Analysis Of John Rawls Theory Of Justice

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Why John Rawls’ theory of justice actually attacks the central pillar of Western thought about self-determined human individuals acting on a basis of a free will and therefore being responsible for the results of their decisions and actions? Is it possible to rescue the idea? We have become accustomed with the idea of individualism ever since the Enlightenment period, as never before in the history. With the idea of individualism being emphasized, we engraved in our thoughts ‘the fact’ that the individuals are to be held entirely responsible for the results of their actions or decisions. Some of the brave individuals whom today we regard as the enlightenment philosophers, pronounced loudly the individual responsibilities for empowering communal…show more content…
Thus, in his book A Theory of Justice (1971), he provides us with a theory that he calls Justice as Fairness, aiming to the setting up a fair and just society for all, considering the existing inequalities. The model of this theory was like a response to the Utilitarianism, which does not take into account the rights and liberties of the minorities. The reason to come up with something substitutional to the prevailing utilitarian theory, can be traced to the very basic assumptions that according to Rawls, constitute human nature. Rawls believes that humans are individuals, differently equipped with physical features, natural talents and circumstances. What puts them on an equal basis, is their capacity of rationality and reasoning, meaning that individuals are rational in terms of conceptualizing what is good for themselves, but at the same time, they are reasonable in terms of acknowledging the right things for themselves and for the others in the community. So they can choose. The way that Rawls distinguishes the rationality from reasoning, points to the idea of consideration of humans as social beings, who are neither egoistic nor altruistic, but rather seeking a risk-averse positioning of themselves in the best way possible. At the end of the day, we are individuals, seeking rights,…show more content…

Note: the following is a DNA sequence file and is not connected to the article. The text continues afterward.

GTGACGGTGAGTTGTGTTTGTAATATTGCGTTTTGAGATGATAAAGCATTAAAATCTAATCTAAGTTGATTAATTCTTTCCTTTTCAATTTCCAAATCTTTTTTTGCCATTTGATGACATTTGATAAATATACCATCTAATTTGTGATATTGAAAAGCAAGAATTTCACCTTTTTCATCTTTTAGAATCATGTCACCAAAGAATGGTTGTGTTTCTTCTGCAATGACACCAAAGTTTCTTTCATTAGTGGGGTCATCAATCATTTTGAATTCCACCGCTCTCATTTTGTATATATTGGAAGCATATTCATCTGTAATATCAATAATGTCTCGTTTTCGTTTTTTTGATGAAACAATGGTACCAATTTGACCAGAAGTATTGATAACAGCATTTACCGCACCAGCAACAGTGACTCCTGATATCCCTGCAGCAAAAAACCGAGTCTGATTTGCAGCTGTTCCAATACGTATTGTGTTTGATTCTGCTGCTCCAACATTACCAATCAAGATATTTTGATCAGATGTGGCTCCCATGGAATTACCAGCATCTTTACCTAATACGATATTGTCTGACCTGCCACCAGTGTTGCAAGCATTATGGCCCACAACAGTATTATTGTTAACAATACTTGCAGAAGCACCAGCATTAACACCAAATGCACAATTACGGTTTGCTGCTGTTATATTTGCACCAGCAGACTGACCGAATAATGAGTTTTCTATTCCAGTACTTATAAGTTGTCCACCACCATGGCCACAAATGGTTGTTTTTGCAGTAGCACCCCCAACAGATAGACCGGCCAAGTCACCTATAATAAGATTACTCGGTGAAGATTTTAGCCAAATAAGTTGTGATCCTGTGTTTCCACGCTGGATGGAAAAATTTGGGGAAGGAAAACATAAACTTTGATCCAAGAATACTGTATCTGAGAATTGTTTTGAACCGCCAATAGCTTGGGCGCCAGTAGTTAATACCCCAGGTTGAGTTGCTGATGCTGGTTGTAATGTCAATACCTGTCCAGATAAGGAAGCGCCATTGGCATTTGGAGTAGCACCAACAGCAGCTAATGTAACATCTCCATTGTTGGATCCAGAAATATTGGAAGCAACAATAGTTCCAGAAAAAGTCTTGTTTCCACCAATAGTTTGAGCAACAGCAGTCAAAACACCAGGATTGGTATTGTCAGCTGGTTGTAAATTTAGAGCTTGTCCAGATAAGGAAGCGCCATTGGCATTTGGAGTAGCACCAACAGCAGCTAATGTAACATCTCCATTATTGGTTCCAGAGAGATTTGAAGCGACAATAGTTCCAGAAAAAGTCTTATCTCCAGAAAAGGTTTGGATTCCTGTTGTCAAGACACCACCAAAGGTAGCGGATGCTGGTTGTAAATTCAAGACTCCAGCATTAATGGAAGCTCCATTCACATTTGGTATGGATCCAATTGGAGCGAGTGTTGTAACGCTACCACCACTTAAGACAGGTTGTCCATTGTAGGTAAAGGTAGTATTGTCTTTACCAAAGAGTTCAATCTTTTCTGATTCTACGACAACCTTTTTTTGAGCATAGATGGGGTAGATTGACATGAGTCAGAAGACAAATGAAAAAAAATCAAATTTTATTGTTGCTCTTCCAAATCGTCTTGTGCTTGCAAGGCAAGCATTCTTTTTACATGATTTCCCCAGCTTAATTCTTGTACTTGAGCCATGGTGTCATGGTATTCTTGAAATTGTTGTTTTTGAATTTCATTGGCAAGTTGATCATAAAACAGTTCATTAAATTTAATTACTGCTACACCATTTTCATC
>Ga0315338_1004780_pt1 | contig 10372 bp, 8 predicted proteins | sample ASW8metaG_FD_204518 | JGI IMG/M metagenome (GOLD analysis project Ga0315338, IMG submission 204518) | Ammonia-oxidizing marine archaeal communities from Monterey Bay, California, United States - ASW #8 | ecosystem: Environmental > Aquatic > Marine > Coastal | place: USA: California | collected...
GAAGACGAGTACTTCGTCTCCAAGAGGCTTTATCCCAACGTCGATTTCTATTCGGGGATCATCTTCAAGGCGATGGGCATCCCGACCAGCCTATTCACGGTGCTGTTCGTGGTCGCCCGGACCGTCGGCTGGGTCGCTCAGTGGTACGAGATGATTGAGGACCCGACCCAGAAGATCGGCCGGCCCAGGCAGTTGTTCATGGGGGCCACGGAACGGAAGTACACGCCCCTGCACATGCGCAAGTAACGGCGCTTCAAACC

By virtue of that right they freely determine their political status and freely pursue their economic, social and cultural development’ . While reading this article, it makes me put the stress on self-determination part of it. A self-determined act would necessarily mean that one is to be held responsible for that act, be it to the one’s advantage or to the opposite. At least, this is the way we are used to regard our decision taking, by attributing our thoughts, actions and decisions, solely to our own choice subjected to our own free will, disregarding the constraints. Rawls, on the other side, rightfully assumes (in my opinion), that we are responsible for making our choices, in order to come up with the fairest society for all. What one needs to do, is simply to try imagining the advantaged position of theirs, as inexistent, because otherwise, it would be not possible to put everyone in the hypothetical original position. Human beings then, opting to always apply the Rawlsian MaxiMin Principle, meaning choosing risk-aversely the best position of the worst, would come up with something that would be acceptable and fair for all. But what Rawls fails to address, is the fact that the responsibility doesn’t rely only on the way we come up with a fair society, but responsibility is born right after every
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